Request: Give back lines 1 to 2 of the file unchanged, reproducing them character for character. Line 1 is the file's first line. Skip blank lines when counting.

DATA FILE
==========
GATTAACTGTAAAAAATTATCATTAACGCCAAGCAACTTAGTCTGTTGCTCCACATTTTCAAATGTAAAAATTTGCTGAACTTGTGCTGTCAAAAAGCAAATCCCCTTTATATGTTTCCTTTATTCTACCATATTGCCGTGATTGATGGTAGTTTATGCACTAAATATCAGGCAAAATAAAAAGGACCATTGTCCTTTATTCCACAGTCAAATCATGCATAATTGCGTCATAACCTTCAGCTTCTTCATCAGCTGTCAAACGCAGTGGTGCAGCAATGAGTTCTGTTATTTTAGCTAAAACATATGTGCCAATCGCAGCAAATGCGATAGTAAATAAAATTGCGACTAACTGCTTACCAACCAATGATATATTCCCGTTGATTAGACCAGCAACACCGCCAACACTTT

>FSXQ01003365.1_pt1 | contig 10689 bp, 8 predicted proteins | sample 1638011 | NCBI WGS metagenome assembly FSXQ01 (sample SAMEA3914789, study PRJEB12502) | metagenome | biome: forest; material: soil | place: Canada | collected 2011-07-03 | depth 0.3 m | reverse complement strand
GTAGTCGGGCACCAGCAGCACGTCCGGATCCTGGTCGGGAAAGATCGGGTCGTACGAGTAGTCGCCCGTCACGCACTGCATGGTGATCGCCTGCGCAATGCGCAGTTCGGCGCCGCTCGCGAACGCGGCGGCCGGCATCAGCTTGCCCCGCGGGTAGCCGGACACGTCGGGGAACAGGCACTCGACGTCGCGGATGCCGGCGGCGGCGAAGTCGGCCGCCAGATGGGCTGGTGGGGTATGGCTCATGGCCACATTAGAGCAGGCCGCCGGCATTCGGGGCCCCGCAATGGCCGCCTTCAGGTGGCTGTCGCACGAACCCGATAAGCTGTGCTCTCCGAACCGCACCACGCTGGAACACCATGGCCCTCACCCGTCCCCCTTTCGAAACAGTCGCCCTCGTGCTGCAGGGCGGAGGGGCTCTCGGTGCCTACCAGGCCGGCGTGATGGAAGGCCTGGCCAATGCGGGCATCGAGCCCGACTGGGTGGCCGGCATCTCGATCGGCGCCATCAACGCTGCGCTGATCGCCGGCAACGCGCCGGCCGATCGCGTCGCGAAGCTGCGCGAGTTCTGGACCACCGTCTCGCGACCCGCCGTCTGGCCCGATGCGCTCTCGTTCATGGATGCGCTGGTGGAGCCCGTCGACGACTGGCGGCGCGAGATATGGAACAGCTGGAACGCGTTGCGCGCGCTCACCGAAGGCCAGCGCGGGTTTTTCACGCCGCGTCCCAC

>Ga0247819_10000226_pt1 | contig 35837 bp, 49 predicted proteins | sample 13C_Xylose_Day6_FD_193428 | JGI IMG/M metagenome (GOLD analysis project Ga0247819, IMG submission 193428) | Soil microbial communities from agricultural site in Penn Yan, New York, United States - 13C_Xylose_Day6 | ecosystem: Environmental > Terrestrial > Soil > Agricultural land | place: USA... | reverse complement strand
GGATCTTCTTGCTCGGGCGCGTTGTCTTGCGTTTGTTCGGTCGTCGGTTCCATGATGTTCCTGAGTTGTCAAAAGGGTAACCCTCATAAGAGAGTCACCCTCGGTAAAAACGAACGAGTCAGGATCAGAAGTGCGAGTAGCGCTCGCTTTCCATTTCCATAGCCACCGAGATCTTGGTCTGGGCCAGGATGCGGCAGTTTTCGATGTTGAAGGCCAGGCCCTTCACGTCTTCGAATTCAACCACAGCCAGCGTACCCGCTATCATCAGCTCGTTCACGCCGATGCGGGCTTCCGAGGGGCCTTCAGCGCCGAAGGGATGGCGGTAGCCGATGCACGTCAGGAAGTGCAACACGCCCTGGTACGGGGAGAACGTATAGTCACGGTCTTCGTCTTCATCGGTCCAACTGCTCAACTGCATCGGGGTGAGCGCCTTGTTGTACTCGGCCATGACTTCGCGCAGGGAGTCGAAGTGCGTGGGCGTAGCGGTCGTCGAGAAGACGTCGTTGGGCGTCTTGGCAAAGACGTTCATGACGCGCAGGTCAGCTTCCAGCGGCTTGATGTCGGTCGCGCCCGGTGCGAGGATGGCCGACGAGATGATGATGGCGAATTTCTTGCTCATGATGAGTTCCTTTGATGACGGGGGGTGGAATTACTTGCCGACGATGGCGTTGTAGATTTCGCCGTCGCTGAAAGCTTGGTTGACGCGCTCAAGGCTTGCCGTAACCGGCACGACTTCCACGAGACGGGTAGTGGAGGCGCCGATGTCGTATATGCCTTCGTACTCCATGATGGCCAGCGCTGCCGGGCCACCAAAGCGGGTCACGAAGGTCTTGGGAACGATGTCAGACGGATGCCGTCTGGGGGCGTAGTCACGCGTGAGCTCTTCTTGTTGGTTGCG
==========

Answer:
GATTAACTGTAAAAAATTATCATTAACGCCAAGCAACTTAGTCTGTTGCTCCACATTTTCAAATGTAAAAATTTGCTGAACTTGTGCTGTCAAAAAGCAAATCCCCTTTATATGTTTCCTTTATTCTACCATATTGCCGTGATTGATGGTAGTTTATGCACTAAATATCAGGCAAAATAAAAAGGACCATTGTCCTTTATTCCACAGTCAAATCATGCATAATTGCGTCATAACCTTCAGCTTCTTCATCAGCTGTCAAACGCAGTGGTGCAGCAATGAGTTCTGTTATTTTAGCTAAAACATATGTGCCAATCGCAGCAAATGCGATAGTAAATAAAATTGCGACTAACTGCTTACCAACCAATGATATATTCCCGTTGATTAGACCAGCAACACCGCCAACACTTT

>FSXQ01003365.1_pt1 | contig 10689 bp, 8 predicted proteins | sample 1638011 | NCBI WGS metagenome assembly FSXQ01 (sample SAMEA3914789, study PRJEB12502) | metagenome | biome: forest; material: soil | place: Canada | collected 2011-07-03 | depth 0.3 m | reverse complement strand